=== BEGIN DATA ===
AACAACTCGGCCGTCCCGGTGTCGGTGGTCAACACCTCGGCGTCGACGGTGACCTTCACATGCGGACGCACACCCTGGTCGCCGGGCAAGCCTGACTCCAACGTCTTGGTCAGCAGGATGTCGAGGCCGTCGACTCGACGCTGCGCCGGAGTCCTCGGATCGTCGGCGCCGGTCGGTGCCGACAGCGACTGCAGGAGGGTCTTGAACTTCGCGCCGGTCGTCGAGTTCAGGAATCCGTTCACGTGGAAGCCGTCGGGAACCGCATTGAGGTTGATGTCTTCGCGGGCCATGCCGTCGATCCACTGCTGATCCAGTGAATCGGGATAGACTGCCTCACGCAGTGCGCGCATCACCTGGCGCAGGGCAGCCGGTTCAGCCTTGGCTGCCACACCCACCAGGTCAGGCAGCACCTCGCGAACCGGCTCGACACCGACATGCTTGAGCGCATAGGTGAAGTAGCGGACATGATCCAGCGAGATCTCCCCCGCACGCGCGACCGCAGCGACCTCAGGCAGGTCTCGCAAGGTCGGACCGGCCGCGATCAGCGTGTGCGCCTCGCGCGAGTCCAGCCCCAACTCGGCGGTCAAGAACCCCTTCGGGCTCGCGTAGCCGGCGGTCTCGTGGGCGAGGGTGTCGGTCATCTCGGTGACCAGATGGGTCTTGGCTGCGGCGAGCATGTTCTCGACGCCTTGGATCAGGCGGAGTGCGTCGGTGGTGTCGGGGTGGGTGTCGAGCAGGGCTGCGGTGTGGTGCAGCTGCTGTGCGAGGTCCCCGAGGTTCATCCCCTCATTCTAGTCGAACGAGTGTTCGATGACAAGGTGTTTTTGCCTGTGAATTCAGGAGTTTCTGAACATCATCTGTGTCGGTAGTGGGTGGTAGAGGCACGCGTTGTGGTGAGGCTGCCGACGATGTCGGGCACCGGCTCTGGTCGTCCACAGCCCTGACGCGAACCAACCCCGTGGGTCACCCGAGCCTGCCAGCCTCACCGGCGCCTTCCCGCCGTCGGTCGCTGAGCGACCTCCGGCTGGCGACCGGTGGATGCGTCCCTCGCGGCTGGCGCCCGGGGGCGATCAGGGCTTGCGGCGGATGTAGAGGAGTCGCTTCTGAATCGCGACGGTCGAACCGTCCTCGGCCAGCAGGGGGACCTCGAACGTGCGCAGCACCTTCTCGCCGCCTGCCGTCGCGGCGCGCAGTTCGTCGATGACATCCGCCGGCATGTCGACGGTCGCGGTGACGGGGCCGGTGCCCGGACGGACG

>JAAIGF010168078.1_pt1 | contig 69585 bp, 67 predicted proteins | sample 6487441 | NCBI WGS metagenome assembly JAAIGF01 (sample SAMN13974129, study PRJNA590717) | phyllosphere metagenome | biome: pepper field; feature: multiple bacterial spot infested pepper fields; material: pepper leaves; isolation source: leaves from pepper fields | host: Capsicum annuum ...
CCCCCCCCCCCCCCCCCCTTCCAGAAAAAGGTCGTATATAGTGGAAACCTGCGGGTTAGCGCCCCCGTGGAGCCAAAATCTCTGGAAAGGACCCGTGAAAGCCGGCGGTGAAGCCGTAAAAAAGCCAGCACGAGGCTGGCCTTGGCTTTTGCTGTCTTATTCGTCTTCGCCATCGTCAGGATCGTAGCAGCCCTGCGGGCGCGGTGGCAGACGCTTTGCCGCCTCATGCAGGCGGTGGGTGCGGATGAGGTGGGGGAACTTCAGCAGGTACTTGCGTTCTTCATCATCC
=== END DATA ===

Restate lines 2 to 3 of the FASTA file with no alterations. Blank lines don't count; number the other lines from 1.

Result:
>JAAIGF010168078.1_pt1 | contig 69585 bp, 67 predicted proteins | sample 6487441 | NCBI WGS metagenome assembly JAAIGF01 (sample SAMN13974129, study PRJNA590717) | phyllosphere metagenome | biome: pepper field; feature: multiple bacterial spot infested pepper fields; material: pepper leaves; isolation source: leaves from pepper fields | host: Capsicum annuum ...
CCCCCCCCCCCCCCCCCCTTCCAGAAAAAGGTCGTATATAGTGGAAACCTGCGGGTTAGCGCCCCCGTGGAGCCAAAATCTCTGGAAAGGACCCGTGAAAGCCGGCGGTGAAGCCGTAAAAAAGCCAGCACGAGGCTGGCCTTGGCTTTTGCTGTCTTATTCGTCTTCGCCATCGTCAGGATCGTAGCAGCCCTGCGGGCGCGGTGGCAGACGCTTTGCCGCCTCATGCAGGCGGTGGGTGCGGATGAGGTGGGGGAACTTCAGCAGGTACTTGCGTTCTTCATCATCC